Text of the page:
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TOPIC: The importance of light and darkness in Embers Adrift

Elloa

Administrator
Stormhaven Studios
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Hey friends!

This week we will be discussing the importance of light and darkness in Embers Adrift. We are not speaking metaphorically here, nor an artistic point of view. Though those two aspects will enter into the discussion. The main focus however, is GAMEPLAY!

Those of you who have taken part in our Alpha tests, or those of you that have seen our old videos, are already aware that night and day will have impactful importance in our game. Night is much more than an atmospheric cosmetic feature. Adventuring at night will be vastly different from adventuring during the day time. We want you to be scared of the sun setting if you are lost in the wild far away from the safety of the road. We want you to be scared, because it's dark and you may lose your way, you may lose track of your friends’ locations, or your torch may run out. And in the night, new dangers are roaming.

With our new enhanced graphics the atmosphere of the day is even more colourful and peaceful than before. Our lands have a softness that inspires a relaxing feeling, and the sun's rays are reassuring.

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We want to break that feeling of safety as the night is falling, and we want the adventurers to make a conscious choice whether they continue to venture forth, or if they stay within the safety of the outposts. Note that about a full 24 hours in game is 113 real-world minutes and the dark of night lasts roughly 40 minutes.

At night, the lands are truly dark, unless bathed in the moonlight. Players will need torches or lanterns to find their way as the lack of mini map or a compass will not allow them to artificially find their way. They will have to observe the land, and when the night is falling, the land looks much different.

Navigating is the first challenge to face during the night and is not something to underestimate. As this may bring unexpected adventures and mishaps. The unprepared group may find themselves in trouble, separated and struggling against creatures they did not expect to meet. A fallen player will need to recover their bag and inventory, and without the daylight this will bring its own difficulty, though we have added features to help you locate your friends or your bag if you are nearby.

All those challenges are brought by the simple addition of darkness. With obscure darkness everything becomes more challenging and dangerous. This is meant to affect the way players play the game, make their decisions, and prepare themselves for their adventures.

What is your take on this? Is it something you are excited about, or suspicious of? Share with us your feelings concerning the importance of light and darkness in our game.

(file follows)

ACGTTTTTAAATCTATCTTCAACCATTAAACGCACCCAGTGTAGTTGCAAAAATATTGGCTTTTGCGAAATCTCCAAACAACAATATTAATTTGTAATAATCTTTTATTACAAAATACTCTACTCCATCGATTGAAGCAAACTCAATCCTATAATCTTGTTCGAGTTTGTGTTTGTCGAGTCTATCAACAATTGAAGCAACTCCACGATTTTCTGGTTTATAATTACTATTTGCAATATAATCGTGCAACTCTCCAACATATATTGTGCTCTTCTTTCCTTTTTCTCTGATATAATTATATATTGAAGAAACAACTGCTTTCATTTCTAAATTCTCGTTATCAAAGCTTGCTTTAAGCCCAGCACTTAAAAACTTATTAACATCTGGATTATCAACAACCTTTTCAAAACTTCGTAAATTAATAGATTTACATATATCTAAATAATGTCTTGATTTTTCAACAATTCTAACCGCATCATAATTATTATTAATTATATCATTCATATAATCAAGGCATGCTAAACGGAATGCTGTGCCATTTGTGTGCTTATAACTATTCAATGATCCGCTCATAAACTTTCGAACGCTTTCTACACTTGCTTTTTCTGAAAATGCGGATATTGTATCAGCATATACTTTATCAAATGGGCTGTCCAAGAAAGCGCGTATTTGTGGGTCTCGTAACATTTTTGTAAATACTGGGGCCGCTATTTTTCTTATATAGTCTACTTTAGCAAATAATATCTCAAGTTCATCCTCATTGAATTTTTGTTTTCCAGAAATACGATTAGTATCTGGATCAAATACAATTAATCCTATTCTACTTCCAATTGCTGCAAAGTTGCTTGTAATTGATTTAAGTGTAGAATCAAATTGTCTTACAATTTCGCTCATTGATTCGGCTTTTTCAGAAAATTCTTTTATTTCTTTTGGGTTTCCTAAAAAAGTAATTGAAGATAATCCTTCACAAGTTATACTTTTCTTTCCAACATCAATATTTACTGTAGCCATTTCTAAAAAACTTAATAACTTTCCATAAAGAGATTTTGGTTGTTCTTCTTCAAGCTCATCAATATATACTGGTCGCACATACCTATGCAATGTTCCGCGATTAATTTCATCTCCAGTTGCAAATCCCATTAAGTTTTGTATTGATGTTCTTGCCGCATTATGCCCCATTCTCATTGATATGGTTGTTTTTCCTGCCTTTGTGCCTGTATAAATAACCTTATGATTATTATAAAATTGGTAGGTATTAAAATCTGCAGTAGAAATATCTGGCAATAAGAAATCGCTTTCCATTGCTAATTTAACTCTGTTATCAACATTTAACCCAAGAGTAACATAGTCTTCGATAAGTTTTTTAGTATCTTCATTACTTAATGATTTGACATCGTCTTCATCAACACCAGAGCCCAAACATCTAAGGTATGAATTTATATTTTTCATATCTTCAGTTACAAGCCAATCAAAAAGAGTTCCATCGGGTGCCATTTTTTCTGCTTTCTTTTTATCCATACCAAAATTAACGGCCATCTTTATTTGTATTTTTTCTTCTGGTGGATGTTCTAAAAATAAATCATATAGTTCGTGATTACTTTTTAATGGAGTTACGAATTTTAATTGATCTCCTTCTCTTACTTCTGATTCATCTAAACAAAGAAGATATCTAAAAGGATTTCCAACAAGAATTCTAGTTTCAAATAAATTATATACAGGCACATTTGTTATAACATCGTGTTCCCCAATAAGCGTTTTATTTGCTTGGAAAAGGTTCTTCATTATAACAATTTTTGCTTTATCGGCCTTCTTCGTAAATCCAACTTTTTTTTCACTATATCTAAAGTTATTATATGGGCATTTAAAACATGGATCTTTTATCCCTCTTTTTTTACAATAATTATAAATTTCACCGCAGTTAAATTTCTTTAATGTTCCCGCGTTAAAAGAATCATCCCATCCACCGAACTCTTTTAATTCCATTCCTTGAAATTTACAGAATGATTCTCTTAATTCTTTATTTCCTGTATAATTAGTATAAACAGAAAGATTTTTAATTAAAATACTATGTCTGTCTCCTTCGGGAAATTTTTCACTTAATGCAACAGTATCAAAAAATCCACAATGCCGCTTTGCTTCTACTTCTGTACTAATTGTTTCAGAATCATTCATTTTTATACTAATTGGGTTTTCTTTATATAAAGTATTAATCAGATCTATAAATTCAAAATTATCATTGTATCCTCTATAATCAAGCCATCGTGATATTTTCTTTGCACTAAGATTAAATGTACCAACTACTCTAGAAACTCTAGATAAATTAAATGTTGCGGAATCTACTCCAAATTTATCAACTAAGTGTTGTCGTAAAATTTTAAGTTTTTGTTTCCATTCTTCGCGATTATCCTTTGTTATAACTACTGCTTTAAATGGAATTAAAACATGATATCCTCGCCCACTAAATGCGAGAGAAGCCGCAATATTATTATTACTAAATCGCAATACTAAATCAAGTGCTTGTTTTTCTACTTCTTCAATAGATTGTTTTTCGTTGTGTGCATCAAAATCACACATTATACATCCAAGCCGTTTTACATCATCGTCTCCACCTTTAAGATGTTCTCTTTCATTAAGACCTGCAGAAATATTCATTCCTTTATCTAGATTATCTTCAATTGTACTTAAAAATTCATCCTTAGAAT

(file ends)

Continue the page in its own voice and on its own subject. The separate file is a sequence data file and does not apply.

Kittik

Member
I know personnally I afk during night. It's too dark and without any type of navigational aid it has usually just turned into me getting myself lost and frustrated.
 

Rev

Member
I look at it as a challenge to find ways to get around without relying on light. Looking for landmarks in the skyline, following mountain walls, etc. Worst case you stay on the path and, for the most part, your usually safe (not always though..lol) Sure, I get on wrong paths, do circles in the woods and get eaten by things that go bump in the night. It can make it exciting and fun. Travelling in groups at night is always better, but sometimes it's fun to just go it alone, even if just to go mining. I 100% like the darkness. The only catch is who carries the torch or how do you deal with that aspect of things.
 

Dalton

Active Member
I know personnally I afk during night. It's too dark and without any type of navigational aid it has usually just turned into me getting myself lost and frustrated.
If I am not in a group, I’d do the same honestly. I just don’t have the desire to try and navigate myself around the dark unless I 100% know where I am and where I need to go. If I am out gathering stuff I’ll just head back before it gets to dark and wait it out. Darkness for me in a game is cool and all, but loses its cool factor after getting lost a couple times. Then it becomes an annoyance that interrupts my gameplay. But I can see the place for it in a game like this where going off on your own is not very beneficial. If roads are well lit and random campfires throughout the areas. Then it is manageable.
 

Lexasius

New Member
I play Euro Truck Simulator 2 sometimes where darkness plays a huge part. For me it's 30% of the experience of the game alone. And it isn't just cosmetic. You actually have to be more aware during that time just like driving irl.
I love the idea of the darkness in an MMORPG. In games like WoW it doesn't affect gameplay and it's not really dark.
 

Dalton

Active Member
I play Euro Truck Simulator 2 sometimes where darkness plays a huge part. For me it's 30% of the experience of the game alone. And it isn't just cosmetic. You actually have to be more aware during that time just like driving irl.
I love the idea of the darkness in an MMORPG. In games like WoW it doesn't affect gameplay and it's not really dark.
I enjoy how in WoW the darkness is not truly dark. As someone who has to play most games with my brightness turned down low or with "Night mode" on for my eyes. I appreciate the look of night in wow without it making it hard for my to actually play the game. But in WoW where you do not have a torch or such to pull out, you can not make a truly dark area for the players.
 

Aetrion

Member
I personally love darkness as a game mechanic when a game really puts an emphasis on it. Having many different ways to produce light, having enemies react to light, having to put lights on your person out when you want to hide, creating traps by putting a static light source somewhere that can illuminate enemies that investigate it while you stay hidden etc. Those are all extremely cool mechanics.